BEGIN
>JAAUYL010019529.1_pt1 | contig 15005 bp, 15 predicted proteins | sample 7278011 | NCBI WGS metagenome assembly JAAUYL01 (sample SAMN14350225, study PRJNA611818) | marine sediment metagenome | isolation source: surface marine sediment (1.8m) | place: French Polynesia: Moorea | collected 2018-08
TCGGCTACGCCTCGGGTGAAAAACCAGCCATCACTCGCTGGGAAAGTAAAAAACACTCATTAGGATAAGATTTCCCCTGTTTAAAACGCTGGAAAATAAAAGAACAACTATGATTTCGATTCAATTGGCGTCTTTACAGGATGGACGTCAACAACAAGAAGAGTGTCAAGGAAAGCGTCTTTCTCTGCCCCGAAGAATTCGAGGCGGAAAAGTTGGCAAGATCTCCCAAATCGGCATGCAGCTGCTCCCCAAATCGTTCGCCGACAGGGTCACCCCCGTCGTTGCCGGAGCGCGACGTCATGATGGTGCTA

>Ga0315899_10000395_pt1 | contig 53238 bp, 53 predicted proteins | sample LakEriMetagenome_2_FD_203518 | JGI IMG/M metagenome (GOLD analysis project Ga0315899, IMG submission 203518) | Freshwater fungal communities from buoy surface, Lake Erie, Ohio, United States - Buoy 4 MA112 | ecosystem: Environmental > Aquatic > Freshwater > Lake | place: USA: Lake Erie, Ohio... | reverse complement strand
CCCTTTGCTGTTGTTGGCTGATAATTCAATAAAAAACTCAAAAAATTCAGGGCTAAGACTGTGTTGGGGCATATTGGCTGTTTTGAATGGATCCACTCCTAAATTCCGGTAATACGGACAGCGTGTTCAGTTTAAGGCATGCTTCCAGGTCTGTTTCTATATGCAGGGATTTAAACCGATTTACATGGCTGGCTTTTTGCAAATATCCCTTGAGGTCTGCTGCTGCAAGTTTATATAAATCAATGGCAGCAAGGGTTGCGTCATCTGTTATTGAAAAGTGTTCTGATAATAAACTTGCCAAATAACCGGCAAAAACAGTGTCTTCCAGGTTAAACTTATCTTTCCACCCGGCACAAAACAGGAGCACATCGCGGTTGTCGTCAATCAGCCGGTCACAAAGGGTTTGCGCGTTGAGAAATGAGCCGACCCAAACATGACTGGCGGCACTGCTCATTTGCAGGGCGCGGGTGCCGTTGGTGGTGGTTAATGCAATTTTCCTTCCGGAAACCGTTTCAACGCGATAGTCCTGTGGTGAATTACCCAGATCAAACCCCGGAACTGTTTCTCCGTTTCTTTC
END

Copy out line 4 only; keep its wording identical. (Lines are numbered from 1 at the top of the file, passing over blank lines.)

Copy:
CCCTTTGCTGTTGTTGGCTGATAATTCAATAAAAAACTCAAAAAATTCAGGGCTAAGACTGTGTTGGGGCATATTGGCTGTTTTGAATGGATCCACTCCTAAATTCCGGTAATACGGACAGCGTGTTCAGTTTAAGGCATGCTTCCAGGTCTGTTTCTATATGCAGGGATTTAAACCGATTTACATGGCTGGCTTTTTGCAAATATCCCTTGAGGTCTGCTGCTGCAAGTTTATATAAATCAATGGCAGCAAGGGTTGCGTCATCTGTTATTGAAAAGTGTTCTGATAATAAACTTGCCAAATAACCGGCAAAAACAGTGTCTTCCAGGTTAAACTTATCTTTCCACCCGGCACAAAACAGGAGCACATCGCGGTTGTCGTCAATCAGCCGGTCACAAAGGGTTTGCGCGTTGAGAAATGAGCCGACCCAAACATGACTGGCGGCACTGCTCATTTGCAGGGCGCGGGTGCCGTTGGTGGTGGTTAATGCAATTTTCCTTCCGGAAACCGTTTCAACGCGATAGTCCTGTGGTGAATTACCCAGATCAAACCCCGGAACTGTTTCTCCGTTTCTTTC